One of the most important aspects of managing your cash flow is making smart big picture financial decisions.
All too often a business owner gets so wrapped up in the day-to-day operations of his or her company that they simply don't have the bandwidth to give these key decisions the time or attention they deserve.
Ironically, they often are working dealing with $100 or $1,000 decisions and challenges when these higher order strategic decisions could have 6 or 7-figure impacts on their business.
For example, one of our business coaching clients, Brian, had a marketing specialty items business. One of the first things we did when we began coaching him was to step back and look at his business model.
Prior to our work together he had been basing his growth on building a network of independent reps, each of whom was going to secure accounts ranging in the $1-5,000 per year range.
But a review of his financials showed that Brian made over half his profit from a totally different type of customer (which we termed a "mega client") which his independent reps just weren't qualified to sell to. He made this adjustment, changing his scaling plan of action to call for far fewer reps, but higher quality, selling as employees to this higher profit market.
The result? He tripled his sales in the following 36 months.
Your strategic financial decisions include things like your pricing model, capital investments, staffing and other strategic investment decisions.
Here are several concrete suggestions to make better strategic financial decisions:
1. Get accurate and timely financial data before making long-term financial decisions.
Smart business owners let accurate data inform their mission-critical moves. It still shocks me to see the number of small and medium size companies who make big decisions with inaccurate or grossly incomplete financial information.
2. Review your strategic pricing decisions.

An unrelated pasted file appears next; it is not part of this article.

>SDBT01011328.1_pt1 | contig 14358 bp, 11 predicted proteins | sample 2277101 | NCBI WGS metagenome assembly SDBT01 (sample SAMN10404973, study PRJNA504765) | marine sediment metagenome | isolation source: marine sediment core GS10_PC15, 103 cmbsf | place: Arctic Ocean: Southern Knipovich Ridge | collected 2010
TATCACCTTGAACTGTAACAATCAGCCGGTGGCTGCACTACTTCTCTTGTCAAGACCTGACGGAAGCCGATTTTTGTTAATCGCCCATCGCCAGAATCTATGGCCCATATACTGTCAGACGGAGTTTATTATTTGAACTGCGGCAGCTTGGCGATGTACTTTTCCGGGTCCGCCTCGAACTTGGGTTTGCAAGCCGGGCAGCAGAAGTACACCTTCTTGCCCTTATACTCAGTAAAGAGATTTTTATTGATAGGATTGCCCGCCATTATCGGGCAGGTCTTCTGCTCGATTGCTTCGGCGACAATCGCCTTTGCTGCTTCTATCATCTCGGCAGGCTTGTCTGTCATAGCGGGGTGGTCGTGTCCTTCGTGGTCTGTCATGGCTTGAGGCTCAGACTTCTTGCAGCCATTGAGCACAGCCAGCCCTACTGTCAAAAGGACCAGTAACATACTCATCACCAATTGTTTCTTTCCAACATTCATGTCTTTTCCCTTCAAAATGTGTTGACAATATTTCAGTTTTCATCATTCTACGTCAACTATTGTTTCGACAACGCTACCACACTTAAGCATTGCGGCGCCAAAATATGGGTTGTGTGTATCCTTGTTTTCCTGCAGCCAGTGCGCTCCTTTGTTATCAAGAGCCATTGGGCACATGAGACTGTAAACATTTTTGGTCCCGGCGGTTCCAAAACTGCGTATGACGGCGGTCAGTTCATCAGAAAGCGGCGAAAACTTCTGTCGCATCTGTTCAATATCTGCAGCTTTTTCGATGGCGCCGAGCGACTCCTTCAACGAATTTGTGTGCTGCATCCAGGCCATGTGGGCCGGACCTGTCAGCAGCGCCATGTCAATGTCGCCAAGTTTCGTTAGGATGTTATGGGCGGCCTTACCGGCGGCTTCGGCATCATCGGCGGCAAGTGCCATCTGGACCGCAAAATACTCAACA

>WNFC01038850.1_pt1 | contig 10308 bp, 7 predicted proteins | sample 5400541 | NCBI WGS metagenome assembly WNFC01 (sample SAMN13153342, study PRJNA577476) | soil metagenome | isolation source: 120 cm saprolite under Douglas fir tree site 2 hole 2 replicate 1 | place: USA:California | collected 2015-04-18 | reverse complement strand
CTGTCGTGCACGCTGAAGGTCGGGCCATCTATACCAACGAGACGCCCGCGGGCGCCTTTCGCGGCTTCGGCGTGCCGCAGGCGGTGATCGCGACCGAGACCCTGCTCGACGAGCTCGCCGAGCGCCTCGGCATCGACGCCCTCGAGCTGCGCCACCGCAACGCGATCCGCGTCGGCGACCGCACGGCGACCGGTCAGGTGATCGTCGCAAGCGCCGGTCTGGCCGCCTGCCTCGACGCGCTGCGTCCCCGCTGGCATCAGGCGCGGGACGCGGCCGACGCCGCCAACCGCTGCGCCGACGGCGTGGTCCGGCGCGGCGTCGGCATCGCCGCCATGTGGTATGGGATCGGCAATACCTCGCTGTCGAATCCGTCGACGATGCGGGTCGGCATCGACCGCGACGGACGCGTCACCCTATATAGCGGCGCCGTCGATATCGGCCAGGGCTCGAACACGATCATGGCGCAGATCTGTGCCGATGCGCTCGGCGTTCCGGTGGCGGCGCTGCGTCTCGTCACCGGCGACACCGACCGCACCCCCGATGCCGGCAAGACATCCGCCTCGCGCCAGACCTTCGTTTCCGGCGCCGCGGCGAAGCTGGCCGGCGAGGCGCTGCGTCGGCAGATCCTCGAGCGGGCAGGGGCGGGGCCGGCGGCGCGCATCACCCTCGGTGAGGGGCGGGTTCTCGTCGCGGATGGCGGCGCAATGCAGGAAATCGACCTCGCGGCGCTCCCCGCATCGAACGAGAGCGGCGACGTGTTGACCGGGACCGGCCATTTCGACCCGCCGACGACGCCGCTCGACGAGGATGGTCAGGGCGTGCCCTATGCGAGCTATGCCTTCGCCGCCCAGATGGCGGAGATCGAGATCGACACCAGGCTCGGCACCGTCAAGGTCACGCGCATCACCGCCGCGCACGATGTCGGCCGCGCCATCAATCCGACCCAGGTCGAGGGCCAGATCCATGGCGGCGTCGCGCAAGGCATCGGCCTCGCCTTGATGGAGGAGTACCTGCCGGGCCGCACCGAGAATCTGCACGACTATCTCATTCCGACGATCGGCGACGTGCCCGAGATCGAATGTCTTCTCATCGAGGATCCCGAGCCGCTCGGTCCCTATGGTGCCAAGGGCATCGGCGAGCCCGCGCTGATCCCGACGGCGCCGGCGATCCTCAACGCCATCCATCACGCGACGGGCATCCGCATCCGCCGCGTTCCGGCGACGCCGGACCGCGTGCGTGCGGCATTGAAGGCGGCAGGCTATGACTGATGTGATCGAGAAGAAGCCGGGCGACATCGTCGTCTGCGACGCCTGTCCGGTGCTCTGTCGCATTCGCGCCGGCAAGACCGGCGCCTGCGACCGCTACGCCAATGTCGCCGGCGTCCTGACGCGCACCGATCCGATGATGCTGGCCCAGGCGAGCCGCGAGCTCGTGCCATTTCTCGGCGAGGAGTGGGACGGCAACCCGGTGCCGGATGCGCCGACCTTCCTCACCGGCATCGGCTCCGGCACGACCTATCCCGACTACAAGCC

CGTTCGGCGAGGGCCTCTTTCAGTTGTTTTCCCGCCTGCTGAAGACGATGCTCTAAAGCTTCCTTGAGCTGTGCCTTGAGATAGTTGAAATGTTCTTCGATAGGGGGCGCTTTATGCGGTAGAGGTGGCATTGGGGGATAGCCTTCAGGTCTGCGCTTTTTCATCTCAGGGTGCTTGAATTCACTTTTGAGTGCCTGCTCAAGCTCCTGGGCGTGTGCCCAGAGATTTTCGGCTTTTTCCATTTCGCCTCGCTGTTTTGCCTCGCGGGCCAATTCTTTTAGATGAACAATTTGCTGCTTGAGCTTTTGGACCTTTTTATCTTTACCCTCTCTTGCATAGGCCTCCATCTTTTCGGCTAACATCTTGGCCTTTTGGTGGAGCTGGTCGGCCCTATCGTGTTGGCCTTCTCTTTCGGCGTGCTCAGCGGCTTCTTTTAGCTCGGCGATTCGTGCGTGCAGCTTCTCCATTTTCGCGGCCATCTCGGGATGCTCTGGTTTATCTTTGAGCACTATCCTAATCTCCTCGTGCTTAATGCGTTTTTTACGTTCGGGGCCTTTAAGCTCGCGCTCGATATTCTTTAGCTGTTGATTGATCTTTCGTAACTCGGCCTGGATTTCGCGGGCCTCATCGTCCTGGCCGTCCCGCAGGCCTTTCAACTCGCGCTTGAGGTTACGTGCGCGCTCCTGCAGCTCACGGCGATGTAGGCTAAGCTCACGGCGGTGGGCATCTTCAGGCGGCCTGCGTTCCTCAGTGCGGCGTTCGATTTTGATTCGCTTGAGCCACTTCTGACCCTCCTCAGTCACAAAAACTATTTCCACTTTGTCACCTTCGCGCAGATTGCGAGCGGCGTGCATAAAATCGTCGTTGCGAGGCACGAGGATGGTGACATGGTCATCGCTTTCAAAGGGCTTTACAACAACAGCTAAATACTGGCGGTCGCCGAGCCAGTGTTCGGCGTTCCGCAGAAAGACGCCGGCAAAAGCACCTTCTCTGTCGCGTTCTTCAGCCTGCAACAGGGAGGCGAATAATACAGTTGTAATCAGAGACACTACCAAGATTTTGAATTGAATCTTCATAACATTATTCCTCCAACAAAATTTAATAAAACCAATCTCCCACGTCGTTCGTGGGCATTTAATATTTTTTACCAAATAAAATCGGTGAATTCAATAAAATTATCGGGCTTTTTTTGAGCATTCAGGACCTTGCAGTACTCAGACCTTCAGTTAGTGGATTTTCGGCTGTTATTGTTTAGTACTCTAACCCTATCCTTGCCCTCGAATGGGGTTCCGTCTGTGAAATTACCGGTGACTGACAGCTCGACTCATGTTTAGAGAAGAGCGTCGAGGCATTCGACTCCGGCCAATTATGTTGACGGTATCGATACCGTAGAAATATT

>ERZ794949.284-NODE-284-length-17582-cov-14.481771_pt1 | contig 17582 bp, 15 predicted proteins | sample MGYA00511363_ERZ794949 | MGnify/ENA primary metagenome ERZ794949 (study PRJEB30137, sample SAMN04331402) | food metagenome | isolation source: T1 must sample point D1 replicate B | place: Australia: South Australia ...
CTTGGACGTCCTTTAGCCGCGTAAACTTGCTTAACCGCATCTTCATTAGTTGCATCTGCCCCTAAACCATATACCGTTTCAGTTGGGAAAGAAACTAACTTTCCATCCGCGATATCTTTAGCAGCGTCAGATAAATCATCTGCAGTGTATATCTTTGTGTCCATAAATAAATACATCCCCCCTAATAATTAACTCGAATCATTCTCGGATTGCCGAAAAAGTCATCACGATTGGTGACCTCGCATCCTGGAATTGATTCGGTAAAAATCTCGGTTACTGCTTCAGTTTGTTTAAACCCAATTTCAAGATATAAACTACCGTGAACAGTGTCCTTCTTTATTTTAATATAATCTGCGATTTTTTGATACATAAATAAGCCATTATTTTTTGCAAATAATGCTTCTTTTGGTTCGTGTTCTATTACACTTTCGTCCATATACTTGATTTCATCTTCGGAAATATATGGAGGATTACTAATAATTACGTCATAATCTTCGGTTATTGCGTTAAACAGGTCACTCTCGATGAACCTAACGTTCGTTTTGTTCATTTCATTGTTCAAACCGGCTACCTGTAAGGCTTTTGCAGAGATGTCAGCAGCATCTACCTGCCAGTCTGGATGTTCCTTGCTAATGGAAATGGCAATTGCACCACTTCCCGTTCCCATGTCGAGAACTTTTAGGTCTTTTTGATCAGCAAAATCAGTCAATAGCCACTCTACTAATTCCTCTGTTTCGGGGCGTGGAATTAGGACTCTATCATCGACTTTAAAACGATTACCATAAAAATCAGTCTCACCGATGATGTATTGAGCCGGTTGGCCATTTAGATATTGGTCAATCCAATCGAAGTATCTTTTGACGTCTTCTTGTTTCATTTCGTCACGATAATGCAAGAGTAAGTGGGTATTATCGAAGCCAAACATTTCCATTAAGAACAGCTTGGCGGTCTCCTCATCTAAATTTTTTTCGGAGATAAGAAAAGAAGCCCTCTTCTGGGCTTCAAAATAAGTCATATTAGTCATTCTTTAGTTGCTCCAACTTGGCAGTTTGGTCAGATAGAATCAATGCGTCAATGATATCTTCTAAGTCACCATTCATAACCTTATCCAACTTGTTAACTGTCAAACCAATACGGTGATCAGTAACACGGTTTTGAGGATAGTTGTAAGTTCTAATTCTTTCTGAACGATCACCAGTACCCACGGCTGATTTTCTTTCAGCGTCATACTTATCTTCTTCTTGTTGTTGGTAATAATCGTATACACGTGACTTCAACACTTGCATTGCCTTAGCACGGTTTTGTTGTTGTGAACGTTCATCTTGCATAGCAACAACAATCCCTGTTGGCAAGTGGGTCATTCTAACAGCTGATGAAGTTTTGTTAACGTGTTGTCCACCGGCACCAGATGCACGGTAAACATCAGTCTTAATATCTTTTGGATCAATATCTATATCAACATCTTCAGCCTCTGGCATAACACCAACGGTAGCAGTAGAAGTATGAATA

Most businesses set their prices when the business is new and desperately needs business, and as a result, set pricing levels low. Over time, the business may make nominal increases to pricing every few years, but rarely does the owner ever sit down and fundamentally rethink his pricing model.
Do you price in relationship to your costs and your competitors? The most successful companies take both of these factors into consideration, but they also price in relationship to the cost of the status quo for their customers.
How much is the problem that your product or service solves already costing them? What is the real value of your product of service? What is the "frame of reference" you could give your customers that would help them immediately see your product or service as both the logically sound and emotionally satisfying solution?
3. Consider changing how you charge.
Is there a way you can move from a one-time charge to an ongoing revenue stream?
Perhaps you do have a one-time charge for the initial purchase, but is there a way you can provide ongoing value to service your client on an ongoing basis?
The smartest business models allow companies to annuitize their business relationships.
4. Find the optimal staffing level and manage your hiring intelligently.
Look for a simple heuristic that helps you know when you need to hire more production and operational staff (e.g., sales per employee, projects per operations staff, etc.) and when you are too heavy.
What are the indicators that alert you to the need to staff up or staff down? What investments could you make in technology, systems, and training that would allow you to produce more with fewer people?
Note that generally "A" players produce multiples more value than B or C players, yet cost only a percentage more.
Constantly be on the lookout for ways you can upgrade your team over time so that you can produce more with less.
5. Get clear, fresh perspective before you make a major capital investment.
All too often, business owners find a succession of small commitment steps lead them over the edge of the cliff when making the big infrastructure and capital decisions.
They let sunk costs and vested interests that they are afraid of losing push them to chase bad money with good.
After you have gathered all the relevant facts, step back with your leadership team and ask the question fresh: "Knowing all we know today and imagining that we had no sunk costs at this point at all, what is the best decision for the business over the short, medium, and long term?"
6. Know the difference between strategic expenses and nonstrategic expenses.
Strategic expenses are those things that directly help you sell more or produce better. They include marketing campaigns that work, salespeople who sell, technology upgrades that reap real returns and ongoing advantages of significant value, and intellectual property barriers that give you a sustainable advantage for which the market will pay.
Nonstrategic expenses essentially include everything else.
Outspend your competition for strategic expenses--in good times and bad. Relentlessly cut nonstrategic expenses. And repeat this over and over.